Have you ever had the experience of someone getting something stuck in your head? Yesterday morning someone mentioned to me that they had potato gems for dinner. Immediately I began fantasising about potato gems: the crunch, the grease, the burning sensation from being too impatient to let them cool - potato gems are pure eating bliss! Even now, twenty four hours later, I still have a craving for potato gems!
But it's not just with food. On Sunday night my girlfriend's mother mentioned her favourite song. Everyday since then I've had that song stuck in my head: when I'm in the car it will no doubt come on the radio, or I catch my self humming the melody. It happens to me all the time: someone will mention a food or a song or a movie; and I'll spend the following minutes, hours, even days with it stuck in my head.
It's not just food or music that gets stuck in our heads though. I still remember back in Year 11 my Business teacher saying he couldn't picture me working in health care. Ever since then I have always thought that I couldn't work in health care.
Many vocations have been born out a comment or a question that has planted a thought in someone's head. Many priests and seminarians would say they pursued the vocation to priesthood because someone asked them if they'd ever thought about being a priest. Since I left the seminary many people have admitted to me that they couldn't see me becoming a priest; which has been a real confirmation of the journey I feel God is leading me on.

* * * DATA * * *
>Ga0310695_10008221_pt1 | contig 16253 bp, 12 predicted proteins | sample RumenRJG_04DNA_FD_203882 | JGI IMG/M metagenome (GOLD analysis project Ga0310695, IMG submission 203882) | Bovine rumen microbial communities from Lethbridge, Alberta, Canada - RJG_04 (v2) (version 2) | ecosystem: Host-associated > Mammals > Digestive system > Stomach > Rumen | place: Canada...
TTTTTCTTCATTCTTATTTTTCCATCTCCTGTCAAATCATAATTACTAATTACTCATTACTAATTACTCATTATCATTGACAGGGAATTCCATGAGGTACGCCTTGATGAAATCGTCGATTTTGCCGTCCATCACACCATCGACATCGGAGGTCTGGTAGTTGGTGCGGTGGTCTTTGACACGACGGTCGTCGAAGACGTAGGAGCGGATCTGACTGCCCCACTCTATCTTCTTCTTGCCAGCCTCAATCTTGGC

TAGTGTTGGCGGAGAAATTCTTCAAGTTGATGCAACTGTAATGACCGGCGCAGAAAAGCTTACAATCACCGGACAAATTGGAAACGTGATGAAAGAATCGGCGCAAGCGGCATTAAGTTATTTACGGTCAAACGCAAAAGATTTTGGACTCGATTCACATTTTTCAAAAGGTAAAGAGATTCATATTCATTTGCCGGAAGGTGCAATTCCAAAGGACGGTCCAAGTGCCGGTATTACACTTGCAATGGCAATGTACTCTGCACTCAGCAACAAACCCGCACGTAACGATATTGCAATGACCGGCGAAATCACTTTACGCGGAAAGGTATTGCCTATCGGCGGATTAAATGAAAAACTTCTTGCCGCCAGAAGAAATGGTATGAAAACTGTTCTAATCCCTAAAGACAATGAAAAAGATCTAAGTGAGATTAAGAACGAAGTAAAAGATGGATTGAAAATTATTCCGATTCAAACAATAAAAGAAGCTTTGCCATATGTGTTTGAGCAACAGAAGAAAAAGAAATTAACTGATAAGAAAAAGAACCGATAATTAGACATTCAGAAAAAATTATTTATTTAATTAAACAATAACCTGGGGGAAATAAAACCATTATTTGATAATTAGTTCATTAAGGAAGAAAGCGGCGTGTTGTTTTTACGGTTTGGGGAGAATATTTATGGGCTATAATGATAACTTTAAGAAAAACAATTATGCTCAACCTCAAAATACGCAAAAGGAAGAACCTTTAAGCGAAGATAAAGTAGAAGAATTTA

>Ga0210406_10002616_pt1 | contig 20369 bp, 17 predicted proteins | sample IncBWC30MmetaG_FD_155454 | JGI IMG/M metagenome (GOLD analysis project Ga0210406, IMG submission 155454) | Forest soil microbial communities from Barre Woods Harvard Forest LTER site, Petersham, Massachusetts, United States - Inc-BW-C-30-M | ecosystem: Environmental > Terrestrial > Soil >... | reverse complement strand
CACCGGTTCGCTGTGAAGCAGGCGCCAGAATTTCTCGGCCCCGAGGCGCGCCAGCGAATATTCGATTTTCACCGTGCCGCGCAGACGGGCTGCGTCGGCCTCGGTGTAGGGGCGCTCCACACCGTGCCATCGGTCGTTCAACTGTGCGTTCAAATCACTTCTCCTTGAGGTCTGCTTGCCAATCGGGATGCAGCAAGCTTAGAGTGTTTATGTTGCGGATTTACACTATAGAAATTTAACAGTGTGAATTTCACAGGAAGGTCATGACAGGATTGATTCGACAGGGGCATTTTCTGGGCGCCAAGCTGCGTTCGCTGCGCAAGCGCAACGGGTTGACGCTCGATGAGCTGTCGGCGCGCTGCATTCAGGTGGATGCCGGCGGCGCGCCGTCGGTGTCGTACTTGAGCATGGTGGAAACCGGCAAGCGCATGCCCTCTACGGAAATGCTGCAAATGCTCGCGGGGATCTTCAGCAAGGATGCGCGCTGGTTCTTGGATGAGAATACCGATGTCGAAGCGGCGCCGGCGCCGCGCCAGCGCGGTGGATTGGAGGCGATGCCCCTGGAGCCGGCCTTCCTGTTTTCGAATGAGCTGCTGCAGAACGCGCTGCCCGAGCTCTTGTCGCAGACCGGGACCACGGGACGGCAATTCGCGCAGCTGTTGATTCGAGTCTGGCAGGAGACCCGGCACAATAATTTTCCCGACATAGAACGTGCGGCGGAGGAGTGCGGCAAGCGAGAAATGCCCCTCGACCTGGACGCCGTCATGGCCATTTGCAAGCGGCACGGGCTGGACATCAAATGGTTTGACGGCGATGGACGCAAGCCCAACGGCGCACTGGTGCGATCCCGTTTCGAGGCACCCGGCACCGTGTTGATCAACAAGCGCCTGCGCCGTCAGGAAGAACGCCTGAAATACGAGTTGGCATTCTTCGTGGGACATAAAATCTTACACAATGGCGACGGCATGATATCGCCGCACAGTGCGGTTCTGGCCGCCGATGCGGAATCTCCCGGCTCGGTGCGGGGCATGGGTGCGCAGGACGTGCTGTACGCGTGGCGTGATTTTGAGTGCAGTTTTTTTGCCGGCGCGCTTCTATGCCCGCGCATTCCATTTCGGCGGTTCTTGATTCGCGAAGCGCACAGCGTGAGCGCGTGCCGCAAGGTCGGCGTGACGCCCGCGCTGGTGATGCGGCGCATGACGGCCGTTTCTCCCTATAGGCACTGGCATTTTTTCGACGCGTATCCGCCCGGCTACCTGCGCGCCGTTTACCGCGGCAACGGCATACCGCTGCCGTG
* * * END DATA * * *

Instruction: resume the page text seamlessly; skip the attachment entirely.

Words are powerful things, especially when they are spoken and spoken by people whom we trust or admire. There's no doubt in my mind that God could use such words to lead someone in their faith journey. So there's two challenges here for us:
1) To have the courage to speak such words. You might notice a gift or a talent or a passion in a friend, sibling, even a random at school or work. A word of encouragement or affirmation could lead to that person discovering the purpose God has placed in their life. It doesn't have to be big or prophetic, it could be something as simple as "hey, I noticed you're pretty good at ____/passionate about _____; have you ever thought of doing something with that?" Discernment isn't just about discerning your own vocation, but helping others discern their calling too.
2) To have the courage to accept such words. We often find it uncomfortable to have someone affirm our gifts, and it can be hard to accept such encouragement. The "tall poppy syndrome" which pervades our society tempts us not to stand out. If someone you really trust or admire points out a gift or talent or passion - follow it! As I said, there's no doubt in my mind that God speaks meaning and purpose to us through the words of those whom we really trust and admire. Sometimes though it may not be straightforward or even make sense to follow their advice, so there's a bit of risk involved. But affirmation, challenge or encouragement that is spoken sincerely will often point to the truth of who we are as human beings.
Really, the point I'm trying to make is that God does speak to us; and when someone's words get stuck in your head, they're probably stuck there for good reason. We need to listen carefully to how our vocation unfolds through our daily experiences. And we need to have the courage to take up the invitation to uncover the fullness of who we have been created to be.